Wettest Winter on Record at PDX

February 17, 2016

10pm Wednesday…

We only had one lightning strike today…near Crown Point, but at least we got a rain record out of the evening downpours!  As of 9pm it’s the wettest December-February (meteorological winter) on record at PDX.

MarkRain_WettestWinter

As you see, the records go back 78 years.  What a soaker and of course we still have another 12 days to go.  So we’ll go well beyond that record.

Speaking of rain; very good news up in the Willamette River watershed.  The reservoirs are filling right on time this year.

MarkDetroitLake_WillametteReservoirs_FillingUp

The whole system is at 26% of it’s full “summer level”.  Sounds low right?  But that’s normal because the Army Corps of Engineers keeps reservoirs low in the winter.  Then around February 1st, as peak flood season passes, they start holding back water the last part of winter and capture the spring snowmelt too.  They started a little early at Detroit Lake in mid January; in the past 30 days the level has risen 45 feet!  It took until early April last year to get to this level…big improvement.  And this year we have a bunch of snow in the Cascades so there WILL be a healthy spring melt.  BIG PICTURE:  WATER ACTIVITIES ON THESE RESERVOIRS SHOULD BE IN GOOD SHAPE THIS COMING SUMMER.

Chief Meteorologist Mark Nelsen


Thunderstorms: Could Be a Wild Afternoon

February 17, 2016

9:45am Wednesday…

I’ve got an important haircut to get to (critical for this job), but I wanted to let you know we could see some exciting stuff this afternoon first.  A cold front moves across our area this afternoon and along with warm southerly flow plus arriving cool air above, we could see thunderstorms pop up.  Models have been showing this for almost two days but this morning I see SPC (Storm Prediction Center) has put us in a MARGINAL threat area for severe thunderstorms west of the Cascades.

Capture

Highlights:

  • Expect warm temperatures midday/early afternoon as the south wind arrives…around 60 degrees.  Both our RPM model and WRF-GFS put us up to around 65 early afternoon!
  • A line of heavy showers/thundershowers develop and/or move from SW to NE across the Willamette Valley and SW Washington in the mid/late afternoon (3-6pm).
  • Thunder and/or hail is possible as this line of showers moves over.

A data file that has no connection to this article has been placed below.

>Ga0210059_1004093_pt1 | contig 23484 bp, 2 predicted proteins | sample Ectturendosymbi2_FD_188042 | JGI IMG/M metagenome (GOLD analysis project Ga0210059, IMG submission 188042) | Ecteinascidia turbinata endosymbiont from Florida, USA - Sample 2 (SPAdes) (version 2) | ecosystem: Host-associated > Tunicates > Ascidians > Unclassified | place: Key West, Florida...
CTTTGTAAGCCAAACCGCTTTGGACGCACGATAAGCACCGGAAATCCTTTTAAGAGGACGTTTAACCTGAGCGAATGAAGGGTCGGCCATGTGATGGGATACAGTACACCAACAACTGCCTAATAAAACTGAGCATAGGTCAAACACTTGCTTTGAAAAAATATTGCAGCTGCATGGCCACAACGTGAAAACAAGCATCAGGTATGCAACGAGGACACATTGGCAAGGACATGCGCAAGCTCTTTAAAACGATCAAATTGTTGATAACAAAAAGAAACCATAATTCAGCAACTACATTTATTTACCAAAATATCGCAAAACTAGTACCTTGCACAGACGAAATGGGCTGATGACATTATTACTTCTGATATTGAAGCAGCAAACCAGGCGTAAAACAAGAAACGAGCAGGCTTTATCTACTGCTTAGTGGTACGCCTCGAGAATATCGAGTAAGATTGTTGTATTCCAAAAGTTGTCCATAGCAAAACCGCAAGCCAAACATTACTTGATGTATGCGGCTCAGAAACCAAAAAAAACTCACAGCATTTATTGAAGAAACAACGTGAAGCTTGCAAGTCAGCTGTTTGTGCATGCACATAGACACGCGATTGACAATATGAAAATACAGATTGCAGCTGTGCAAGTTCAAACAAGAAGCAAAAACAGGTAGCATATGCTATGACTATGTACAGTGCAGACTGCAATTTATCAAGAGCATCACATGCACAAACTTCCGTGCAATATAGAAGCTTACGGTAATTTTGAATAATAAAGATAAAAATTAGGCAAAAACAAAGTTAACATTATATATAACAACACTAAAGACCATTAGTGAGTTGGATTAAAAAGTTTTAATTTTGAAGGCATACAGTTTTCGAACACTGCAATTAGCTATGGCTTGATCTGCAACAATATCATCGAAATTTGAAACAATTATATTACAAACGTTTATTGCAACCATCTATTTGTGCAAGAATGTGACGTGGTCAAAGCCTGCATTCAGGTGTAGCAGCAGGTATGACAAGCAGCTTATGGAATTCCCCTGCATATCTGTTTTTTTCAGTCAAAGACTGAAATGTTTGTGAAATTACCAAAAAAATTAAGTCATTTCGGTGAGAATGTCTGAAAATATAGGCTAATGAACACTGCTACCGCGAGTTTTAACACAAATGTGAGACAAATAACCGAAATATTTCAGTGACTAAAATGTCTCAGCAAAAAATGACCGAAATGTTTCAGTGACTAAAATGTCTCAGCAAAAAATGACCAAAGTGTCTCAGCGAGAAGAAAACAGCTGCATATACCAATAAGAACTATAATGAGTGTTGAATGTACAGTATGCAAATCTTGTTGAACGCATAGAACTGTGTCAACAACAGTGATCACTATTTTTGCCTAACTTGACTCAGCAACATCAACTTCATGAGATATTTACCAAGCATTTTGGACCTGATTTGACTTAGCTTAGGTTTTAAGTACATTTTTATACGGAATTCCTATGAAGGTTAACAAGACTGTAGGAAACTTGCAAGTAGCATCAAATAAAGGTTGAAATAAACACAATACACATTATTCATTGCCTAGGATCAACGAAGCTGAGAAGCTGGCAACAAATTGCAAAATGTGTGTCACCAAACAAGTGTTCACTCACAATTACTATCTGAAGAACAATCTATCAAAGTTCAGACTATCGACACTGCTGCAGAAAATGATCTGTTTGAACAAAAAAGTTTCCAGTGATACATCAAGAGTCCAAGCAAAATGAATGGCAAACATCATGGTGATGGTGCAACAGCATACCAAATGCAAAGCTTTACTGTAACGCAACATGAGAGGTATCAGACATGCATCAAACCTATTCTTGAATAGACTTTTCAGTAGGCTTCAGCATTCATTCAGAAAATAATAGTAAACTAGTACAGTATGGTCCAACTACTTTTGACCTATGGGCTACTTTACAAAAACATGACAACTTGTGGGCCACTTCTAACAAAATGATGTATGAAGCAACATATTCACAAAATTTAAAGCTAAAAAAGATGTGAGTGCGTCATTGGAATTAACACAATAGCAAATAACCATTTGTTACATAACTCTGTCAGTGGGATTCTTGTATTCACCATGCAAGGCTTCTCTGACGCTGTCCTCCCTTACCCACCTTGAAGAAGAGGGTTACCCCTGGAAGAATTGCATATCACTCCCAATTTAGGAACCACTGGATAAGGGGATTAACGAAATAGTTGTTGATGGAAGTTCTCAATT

• A strong southerly wind burst may accompany the showers as well.  S/SW wind gusts 30-40 mph possible.  Likely just in spots where the showers are heavy.
  • It’ll finally feel like winter (the stormy part) for a few hours!

 

We have a nice low lifted index showing up on models at 4pm, lots of CAPE too.  HRRR has the CAPE up over 1000 j/kg in the Willamette Valley mid/late afternoon!

hrrr_cape_portland_9.png

Our RPM, which isn’t always a stellar performer, has that convective look to the cold front at 4pm:

rpm_precip

 

Here’s the SPC discussion:

...SUMMARY...
   ISOLATED THUNDERSTORMS ARE EXPECTED FROM SOUTHWEST WASHINGTON
   SOUTHWARD INTO CENTRAL CALIFORNIA...A FEW OF WHICH COULD PRODUCE
   LOCALLY DAMAGING WIND.

   ...SYNOPSIS...
   AMPLIFIED BUT PROGRESSIVE PATTERN WILL PERSIST ACROSS NOAM THROUGH
   THE PERIOD. DEEP LOW NOW CENTERED NEAR 42N/135W EXPECTED TO DEVOLVE
   INTO A STRONG...SLIGHTLY NEGATIVELY TILTED TROUGH THAT SHOULD EXTEND
   FROM CNTRL CA TO JUST OFF THE ORE CST BY 12Z THU AS DOWNSTREAM RIDGE
   ADVANCES E INTO THE PLNS.

   AT LWR LVLS...COLD FRONT/OCCLUSION WITH PAC SYSTEM SHOULD REACH THE
   ORE/NRN CA CST AROUND 21Z AND CONTINUE EWD ACROSS THE CSTL RANGES A
   BIT LATER WHILE WEAKENING. A SECONDARY FRONT/TROUGH LIKELY WILL
   APPROACH THE CST TOWARD 12Z THU.

   ...N PAC CST THROUGH PERIOD...
   MOISTURE AND DEEP SLY FLOW WILL SUBSTANTIALLY STRENGTHEN ALONG THE
   ORE/NRN CA CST LATER TODAY AS FRONTAL ZONE NEARS REGION. LOW TO
   MID-LVL LAPSE RATES LIKELY WILL REMAIN MODEST /JUDGING BY CHARACTER
   OF FRONTAL CLOUD BAND NOW OVER THE PACIFIC/. NEVERTHELESS...WITH PW
   INCREASING TO AROUND 0.75 INCH...POCKETS OF SFC HEATING...AND DEEP
   UPLIFT STRENGTHENING WITH THE ARRIVAL OF THE FRONT...ISOLD THUNDER
   MAY DEVELOP ALONG AND AHEAD OF BOUNDARY. STRONG LOW TO MID-LVL WIND
   FIELD MAY FOSTER DEVELOPMENT OF OCCASIONAL SMALL BOWING SEGMENTS AND
   SHORT-LIVED LOW-LVL ROTATION IN SHOWERS/STORMS...ESPECIALLY ALONG
   THE NRN CA/ORE CST...AND IN THE WILLAMETTE VLY. WEAK
   BUOYANCY...HOWEVER...SHOULD LIMIT INTENSITY/DURATION OF ANY
   ASSOCIATED SVR THREAT.

   WDLY SCTD TSTMS SHOULD FOLLOW FRONTAL BAND OVER A LARGER REGION FROM
   SW WA SWD INTO CNTRL CA THIS EVE AND TNGT...AS MID-LVL TEMPS COOL TO
   AOB MINUS 25C AND ONSHORE MARITIME FLOW STRENGTHENS IN WAKE OF
   FRONT. SMALL HAIL MAY ACCOMPANY STRONGER/LONGER-LIVED UPDRAFTS.


Of course now that I've brought this to your attention, we'll probably only see a few heavy showers and nothing happens.  Or...we'll see! 

Chief Meteorologist Mark Nelsen